Orbiting Jupiter by Gary D Schmidt
|Orbiting Jupiter by Gary D Schmidt|
|Reviewer: Stephen Leach|
|Summary: A moving and emotional novella suited for teenage readers.|
|Buy? Yes||Borrow? Yes|
|Pages: 192||Date: December 2015|
|Publisher: Andersen Press|
|External links: Author's website|
Longlisted for the 2017 CILIP Carnegie Medal
Orbiting Jupiter will wring every ounce of feeling it can from you, by hook or by crook. And you won't have any say in the matter. Pick this one up at your peril!
Twelve year-old Jack is informed that his parents will be fostering another boy – fourteen year-old Joseph. But Joseph isn't like most fourteen year-olds. He's troubled: the rumour is that he spent time in juvenile incarceration for trying to kill his teacher. And there's something else about Joseph, too: he has a daughter.
Predictably, a lot of people judge Joseph even before they meet him. Jack narrates as Joseph slowly becomes a part of his life, and little by little we get to know him better. Soon enough, we see what led him to where he has ended up, while also touching on the way in which he has been badly treated by the system. Some of it is skipped over or left slightly ambiguous, but you can fill in the blanks yourself if you have to – what matters is the present, and what happens next.
It's a sad story, told in a slow, beautiful style. But the underlying feeling is one of hope: there's a real sense that Joseph has the chance to move forward and change his life for the better. We see from his interactions at school that he really is a smart kid, with the potential to do well. What stands out more than anything else, however, is the love that Joseph has for Jupiter, the daughter he has never even met, and his desperation to be with her. Real-life stories of situations like this often paint boys like Joseph as the villain, but that's refreshingly not the case here. What stuck out to me most was the way Schmidt makes him feel authentically fourteen years old: not a scared child, but not a self-assured adult either, instead something stuck awkwardly between the two.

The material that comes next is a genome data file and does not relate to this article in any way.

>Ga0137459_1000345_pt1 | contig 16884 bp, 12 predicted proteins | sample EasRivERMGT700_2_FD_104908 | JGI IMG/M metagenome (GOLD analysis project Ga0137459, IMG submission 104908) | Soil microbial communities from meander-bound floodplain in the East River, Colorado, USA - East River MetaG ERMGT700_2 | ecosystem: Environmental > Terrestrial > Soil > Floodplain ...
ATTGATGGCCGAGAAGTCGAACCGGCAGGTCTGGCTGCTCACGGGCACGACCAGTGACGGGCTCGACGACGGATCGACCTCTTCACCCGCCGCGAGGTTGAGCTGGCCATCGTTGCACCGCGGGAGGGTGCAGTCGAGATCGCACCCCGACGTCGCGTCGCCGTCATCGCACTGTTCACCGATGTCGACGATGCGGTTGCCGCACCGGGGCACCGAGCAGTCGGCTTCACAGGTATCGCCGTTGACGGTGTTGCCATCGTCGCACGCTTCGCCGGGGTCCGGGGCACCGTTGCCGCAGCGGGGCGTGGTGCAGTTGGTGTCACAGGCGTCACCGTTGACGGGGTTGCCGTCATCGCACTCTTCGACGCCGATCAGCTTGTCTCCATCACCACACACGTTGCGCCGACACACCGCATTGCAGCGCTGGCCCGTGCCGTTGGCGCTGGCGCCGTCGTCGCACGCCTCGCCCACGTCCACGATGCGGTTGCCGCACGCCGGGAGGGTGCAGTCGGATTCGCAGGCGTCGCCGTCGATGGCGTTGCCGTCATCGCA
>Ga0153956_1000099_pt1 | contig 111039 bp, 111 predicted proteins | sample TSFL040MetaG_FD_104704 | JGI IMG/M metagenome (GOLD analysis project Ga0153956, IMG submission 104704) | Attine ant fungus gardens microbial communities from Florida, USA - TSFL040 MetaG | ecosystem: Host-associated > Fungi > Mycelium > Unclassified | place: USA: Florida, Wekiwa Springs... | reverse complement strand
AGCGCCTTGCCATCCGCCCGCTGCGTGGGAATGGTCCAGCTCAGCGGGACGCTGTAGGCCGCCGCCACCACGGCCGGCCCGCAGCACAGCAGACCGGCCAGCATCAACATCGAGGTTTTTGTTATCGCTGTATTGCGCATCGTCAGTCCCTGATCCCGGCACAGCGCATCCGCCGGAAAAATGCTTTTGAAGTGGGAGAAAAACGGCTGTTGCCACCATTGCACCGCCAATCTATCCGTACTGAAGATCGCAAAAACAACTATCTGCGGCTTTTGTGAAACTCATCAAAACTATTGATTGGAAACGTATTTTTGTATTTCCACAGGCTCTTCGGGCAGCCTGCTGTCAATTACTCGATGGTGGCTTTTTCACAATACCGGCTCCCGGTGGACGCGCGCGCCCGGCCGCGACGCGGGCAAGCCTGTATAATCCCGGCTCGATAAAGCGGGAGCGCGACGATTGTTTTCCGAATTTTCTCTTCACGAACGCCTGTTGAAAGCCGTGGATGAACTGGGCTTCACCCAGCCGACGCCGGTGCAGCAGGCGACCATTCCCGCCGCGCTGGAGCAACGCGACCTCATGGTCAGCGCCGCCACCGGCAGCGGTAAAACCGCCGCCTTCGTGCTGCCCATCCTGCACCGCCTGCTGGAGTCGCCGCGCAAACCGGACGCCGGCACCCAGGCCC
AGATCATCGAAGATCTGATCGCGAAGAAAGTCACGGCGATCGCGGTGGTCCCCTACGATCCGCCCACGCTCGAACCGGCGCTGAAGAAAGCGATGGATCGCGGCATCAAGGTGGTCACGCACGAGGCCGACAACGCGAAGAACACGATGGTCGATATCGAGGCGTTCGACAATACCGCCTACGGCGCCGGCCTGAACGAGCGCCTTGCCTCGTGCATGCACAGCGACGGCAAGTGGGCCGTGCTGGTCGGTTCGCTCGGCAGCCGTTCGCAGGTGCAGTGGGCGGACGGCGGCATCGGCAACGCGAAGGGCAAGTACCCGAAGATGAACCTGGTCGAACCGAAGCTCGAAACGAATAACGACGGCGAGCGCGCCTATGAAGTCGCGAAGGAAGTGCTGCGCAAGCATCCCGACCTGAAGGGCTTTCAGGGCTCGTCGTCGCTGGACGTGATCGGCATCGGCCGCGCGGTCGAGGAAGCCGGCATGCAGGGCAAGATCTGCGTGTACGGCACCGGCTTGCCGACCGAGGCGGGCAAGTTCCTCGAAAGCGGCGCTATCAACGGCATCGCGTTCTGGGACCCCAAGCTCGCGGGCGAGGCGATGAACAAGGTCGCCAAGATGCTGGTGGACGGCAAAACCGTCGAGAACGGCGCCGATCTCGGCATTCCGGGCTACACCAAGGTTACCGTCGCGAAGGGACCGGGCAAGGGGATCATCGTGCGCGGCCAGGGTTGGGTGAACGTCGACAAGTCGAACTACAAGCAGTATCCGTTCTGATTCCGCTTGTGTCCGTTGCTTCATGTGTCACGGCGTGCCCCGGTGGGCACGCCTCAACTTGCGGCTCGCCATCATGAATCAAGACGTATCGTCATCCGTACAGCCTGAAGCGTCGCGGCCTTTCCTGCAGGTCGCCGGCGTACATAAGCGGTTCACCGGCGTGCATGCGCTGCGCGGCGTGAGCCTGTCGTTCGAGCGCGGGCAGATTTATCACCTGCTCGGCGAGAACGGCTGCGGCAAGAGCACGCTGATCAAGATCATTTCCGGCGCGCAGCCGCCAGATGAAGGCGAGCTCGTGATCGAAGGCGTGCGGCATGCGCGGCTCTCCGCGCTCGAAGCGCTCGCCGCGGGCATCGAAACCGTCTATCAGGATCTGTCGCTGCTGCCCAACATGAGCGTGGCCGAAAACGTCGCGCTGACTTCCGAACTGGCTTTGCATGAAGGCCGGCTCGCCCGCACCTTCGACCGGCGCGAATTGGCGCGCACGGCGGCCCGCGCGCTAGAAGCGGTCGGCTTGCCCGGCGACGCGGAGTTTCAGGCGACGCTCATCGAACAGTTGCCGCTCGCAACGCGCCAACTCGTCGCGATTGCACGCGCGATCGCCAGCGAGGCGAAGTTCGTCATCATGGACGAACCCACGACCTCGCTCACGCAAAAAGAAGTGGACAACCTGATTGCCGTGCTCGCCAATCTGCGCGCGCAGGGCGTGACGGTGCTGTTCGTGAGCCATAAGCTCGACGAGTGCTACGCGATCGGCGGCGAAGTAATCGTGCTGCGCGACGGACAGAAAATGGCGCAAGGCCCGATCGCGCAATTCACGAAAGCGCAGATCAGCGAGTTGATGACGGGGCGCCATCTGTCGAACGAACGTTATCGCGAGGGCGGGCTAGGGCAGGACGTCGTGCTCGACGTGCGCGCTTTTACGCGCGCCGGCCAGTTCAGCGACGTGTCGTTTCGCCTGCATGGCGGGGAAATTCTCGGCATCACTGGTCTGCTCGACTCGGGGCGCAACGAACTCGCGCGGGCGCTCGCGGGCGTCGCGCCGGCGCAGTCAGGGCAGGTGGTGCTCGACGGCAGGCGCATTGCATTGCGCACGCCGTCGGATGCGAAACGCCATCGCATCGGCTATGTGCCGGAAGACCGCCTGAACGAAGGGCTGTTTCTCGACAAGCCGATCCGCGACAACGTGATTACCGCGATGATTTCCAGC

This a short book, with a sparse cast of characters, and Joseph is the only one we get to know well. Comparatively, not even Jack gets much focus. But that's the beauty of the book in a way – it's very much a character piece, and having Jack as the narrator is key to how well this works. There is very little melodrama or angst; instead, Schmidt's writing is quiet and contemplative, drawing you slowly into the story. It worked for me. I was hooked from the first page, and the final two chapters left me feeling winded.
Don't let the young-adult billing put you off this one. There's more than enough here for adults to enjoy, too. Orbiting Jupiter is a shining example of where YA fiction can succeed, and it does so magnificently.
I'd like to thank the publishers for sending a copy to the Bookbag.
If you enjoyed this book, you might also like Diary of the Fall by Michael Laub. Alternatively, if you're in the mood for further YA fiction with a strong emotional arc, a good place to start might be Paper Towns by John Green.
You can read more book reviews or buy Orbiting Jupiter by Gary D Schmidt at Amazon.co.uk
You can read more book reviews or buy Orbiting Jupiter by Gary D Schmidt at Amazon.com.
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